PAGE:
New data aids industry in latest fracking fight
The head of Colorado’s Oil and Gas Conservation Commission is under attack for some unfortunate comments he made about anti-fracking activists.
A House committee in Congress is disputing the methods used by the EPA in a study about the environmental impacts of fracking, even though no conclusions have been reached yet by the study, which is due to be completed next year.
Another study in a natural gas field in Pennsylvania has shown that, over more than a year, there was no evidence that chemicals used in hydraulic fracturing, or fracking, moved from deep gas wells to contaminate water wells in the area.
But that study is also ongoing. And, while some officials with the US. Department of Energy touted its results, others cautioned that it is too early “to make any firm claims.”
Welcome to the nation’s fracking fight where — depending on one’s point of view — hydraulic fracturing is either the greatest boon to developing our energy resources since crude oil gushers erupted in Texas more than a century ago, or it is the biggest health and environmental risk since DDT.
There’s little question that fracking — the process of injecting sand, water and a cocktail of chemicals into gas and oil wells to fracture deep rock formations — is unlocking more oil and gas than ever before.
A few years ago, experts talked of our national dependence on foreign oil lasting indefinitely, but federal agencies now see the possibility of this country becoming energy independent by the end of the decade, thanks in part to fracked oil and gas.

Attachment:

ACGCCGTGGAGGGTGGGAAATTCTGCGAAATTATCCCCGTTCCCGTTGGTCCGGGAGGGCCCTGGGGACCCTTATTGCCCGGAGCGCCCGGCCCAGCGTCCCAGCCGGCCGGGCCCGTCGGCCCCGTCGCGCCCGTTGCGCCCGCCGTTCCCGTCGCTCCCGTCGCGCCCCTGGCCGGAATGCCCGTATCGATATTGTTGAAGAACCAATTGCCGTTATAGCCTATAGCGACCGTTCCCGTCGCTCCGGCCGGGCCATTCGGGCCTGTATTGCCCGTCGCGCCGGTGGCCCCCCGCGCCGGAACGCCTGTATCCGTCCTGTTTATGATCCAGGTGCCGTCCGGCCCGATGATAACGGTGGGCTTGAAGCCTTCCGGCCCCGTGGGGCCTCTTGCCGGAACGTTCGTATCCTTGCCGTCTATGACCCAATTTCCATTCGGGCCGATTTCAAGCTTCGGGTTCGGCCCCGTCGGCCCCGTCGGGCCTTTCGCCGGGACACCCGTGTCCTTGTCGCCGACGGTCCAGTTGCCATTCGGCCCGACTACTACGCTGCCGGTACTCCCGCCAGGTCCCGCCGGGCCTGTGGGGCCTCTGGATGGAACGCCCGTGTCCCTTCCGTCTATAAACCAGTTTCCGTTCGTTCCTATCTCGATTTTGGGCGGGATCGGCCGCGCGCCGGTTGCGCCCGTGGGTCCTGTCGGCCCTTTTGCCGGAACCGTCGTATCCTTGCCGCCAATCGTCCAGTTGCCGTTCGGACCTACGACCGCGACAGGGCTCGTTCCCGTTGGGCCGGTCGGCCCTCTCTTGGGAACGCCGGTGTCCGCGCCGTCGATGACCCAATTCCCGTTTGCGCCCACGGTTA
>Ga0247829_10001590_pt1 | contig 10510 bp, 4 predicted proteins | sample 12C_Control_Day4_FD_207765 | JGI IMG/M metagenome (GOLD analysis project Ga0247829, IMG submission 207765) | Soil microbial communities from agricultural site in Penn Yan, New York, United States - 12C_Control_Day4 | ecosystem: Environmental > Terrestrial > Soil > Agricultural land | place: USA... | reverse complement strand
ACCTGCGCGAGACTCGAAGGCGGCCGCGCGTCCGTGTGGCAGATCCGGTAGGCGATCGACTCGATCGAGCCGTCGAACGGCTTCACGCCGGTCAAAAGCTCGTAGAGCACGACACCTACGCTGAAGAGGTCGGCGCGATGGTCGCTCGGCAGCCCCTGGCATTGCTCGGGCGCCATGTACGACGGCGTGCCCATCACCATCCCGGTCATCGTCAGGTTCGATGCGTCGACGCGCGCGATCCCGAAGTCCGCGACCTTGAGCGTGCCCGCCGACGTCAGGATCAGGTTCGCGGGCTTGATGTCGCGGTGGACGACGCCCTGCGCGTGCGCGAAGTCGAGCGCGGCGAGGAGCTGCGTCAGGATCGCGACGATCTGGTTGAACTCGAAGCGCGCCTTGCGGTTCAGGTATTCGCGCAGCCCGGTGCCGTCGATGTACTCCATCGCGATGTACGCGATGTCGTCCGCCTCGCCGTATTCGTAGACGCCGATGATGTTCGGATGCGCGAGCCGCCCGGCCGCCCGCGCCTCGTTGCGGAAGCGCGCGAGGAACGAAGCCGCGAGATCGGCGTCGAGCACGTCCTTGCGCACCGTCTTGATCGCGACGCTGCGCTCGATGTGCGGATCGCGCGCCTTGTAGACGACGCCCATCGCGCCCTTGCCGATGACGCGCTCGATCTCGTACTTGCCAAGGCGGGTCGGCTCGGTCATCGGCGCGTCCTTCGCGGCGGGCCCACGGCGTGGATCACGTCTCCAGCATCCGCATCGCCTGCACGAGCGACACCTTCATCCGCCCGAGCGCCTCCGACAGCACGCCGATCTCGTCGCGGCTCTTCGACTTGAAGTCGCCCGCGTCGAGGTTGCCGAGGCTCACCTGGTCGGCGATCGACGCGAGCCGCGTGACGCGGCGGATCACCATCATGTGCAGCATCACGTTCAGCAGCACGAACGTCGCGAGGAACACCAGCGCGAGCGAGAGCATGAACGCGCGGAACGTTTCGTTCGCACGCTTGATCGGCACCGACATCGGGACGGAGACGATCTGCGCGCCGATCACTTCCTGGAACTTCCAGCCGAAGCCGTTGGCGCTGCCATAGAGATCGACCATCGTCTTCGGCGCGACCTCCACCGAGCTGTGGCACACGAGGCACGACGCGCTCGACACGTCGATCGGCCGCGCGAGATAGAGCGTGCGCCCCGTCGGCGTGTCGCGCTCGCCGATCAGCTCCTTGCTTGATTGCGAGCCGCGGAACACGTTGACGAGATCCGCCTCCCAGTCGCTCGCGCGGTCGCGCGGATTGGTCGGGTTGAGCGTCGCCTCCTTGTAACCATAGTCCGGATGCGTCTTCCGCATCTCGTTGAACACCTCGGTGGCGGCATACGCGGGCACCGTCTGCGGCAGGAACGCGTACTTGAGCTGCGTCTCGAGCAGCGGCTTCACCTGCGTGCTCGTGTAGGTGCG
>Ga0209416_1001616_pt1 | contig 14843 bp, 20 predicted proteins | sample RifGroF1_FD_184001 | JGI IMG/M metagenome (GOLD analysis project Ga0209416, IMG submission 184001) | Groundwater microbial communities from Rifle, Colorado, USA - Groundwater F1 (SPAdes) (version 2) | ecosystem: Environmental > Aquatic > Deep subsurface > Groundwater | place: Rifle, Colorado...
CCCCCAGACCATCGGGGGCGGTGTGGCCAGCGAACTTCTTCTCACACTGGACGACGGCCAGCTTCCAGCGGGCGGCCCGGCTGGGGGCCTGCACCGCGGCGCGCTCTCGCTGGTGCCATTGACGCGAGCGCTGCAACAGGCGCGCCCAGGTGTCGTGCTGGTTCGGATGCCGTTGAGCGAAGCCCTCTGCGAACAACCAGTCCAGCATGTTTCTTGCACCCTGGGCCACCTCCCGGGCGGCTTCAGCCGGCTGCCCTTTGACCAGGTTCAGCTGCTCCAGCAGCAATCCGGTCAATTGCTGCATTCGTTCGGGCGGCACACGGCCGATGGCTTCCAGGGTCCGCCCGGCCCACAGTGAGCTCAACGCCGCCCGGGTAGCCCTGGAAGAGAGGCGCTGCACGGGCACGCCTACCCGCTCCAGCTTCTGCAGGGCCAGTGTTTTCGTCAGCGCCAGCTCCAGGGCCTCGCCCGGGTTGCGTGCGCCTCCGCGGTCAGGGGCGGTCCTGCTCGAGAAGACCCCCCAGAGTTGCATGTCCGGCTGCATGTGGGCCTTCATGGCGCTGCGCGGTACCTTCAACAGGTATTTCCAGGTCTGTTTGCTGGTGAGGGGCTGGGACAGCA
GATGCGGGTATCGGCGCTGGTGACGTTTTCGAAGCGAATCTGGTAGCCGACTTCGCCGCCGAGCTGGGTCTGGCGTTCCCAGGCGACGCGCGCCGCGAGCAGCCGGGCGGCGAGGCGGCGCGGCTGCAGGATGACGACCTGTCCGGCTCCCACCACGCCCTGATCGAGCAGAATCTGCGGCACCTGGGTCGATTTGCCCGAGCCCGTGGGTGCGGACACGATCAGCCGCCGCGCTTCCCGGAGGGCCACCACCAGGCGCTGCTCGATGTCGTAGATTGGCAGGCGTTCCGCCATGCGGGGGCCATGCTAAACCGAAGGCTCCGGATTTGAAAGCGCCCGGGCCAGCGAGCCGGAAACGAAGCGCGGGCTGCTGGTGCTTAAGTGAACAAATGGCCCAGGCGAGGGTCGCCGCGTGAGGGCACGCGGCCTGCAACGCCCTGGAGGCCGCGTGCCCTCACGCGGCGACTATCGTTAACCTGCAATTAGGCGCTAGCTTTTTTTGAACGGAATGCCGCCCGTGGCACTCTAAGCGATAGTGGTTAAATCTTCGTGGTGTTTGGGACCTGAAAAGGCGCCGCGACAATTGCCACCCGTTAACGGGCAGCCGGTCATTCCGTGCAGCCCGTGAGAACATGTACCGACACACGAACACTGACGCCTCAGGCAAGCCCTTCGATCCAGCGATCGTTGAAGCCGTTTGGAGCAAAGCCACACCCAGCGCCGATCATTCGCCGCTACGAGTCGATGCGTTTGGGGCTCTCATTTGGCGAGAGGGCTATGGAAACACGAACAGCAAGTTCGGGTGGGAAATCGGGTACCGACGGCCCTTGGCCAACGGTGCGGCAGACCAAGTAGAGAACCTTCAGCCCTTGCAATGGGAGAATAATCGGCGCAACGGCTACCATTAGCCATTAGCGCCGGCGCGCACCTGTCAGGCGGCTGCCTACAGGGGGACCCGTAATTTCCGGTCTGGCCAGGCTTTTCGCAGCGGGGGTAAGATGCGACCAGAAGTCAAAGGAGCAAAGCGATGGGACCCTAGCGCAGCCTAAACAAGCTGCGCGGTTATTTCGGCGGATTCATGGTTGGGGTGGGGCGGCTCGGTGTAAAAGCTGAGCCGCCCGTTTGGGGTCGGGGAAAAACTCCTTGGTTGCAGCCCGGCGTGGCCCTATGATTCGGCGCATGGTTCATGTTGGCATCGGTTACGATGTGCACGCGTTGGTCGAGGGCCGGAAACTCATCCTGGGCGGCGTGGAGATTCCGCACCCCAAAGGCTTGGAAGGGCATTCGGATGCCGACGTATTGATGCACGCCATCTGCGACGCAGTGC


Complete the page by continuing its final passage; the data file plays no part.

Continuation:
Meanwhile, environmentalists, some neighbors of drilling rigs and a few medical professionals have expressed concerns that fracking may pose both immediate and long-term health and environmental hazards. Industry officials and their supporters, as well as many state regulators, contend that fracking is safe as long as appropriate protections are in place.
To date, no scientific study has clearly linked the fracking process to the contamination of water wells. Any groundwater contamination that has occurred has come from surface spills or inadequately sealed wellheads. One study that seemed to initially connect fracking and water contamination, conducted by the EPA in Wyoming, was later rejected and is being redone.
That’s why the latest study by the DOE in Pennsylvania is so important. An unnamed drilling company allowed the DOE to inject tracer chemicals into a number of its wells over more than a year. Evidence of those chemicals was found deep in the rock formations where drilling was taking place, but none appeared in the water wells much closer to the surface.
Like Gov. John Hickenlooper and Gas Commission Director Matt Lepore, we believe all the evidence to date shows fracking is safe when properly conducted. But both industry officials and regulators need to work harder to reduce the number of spills and to alleviate surface contamination. And Lepore should retain his state postion. He’s doing a good job.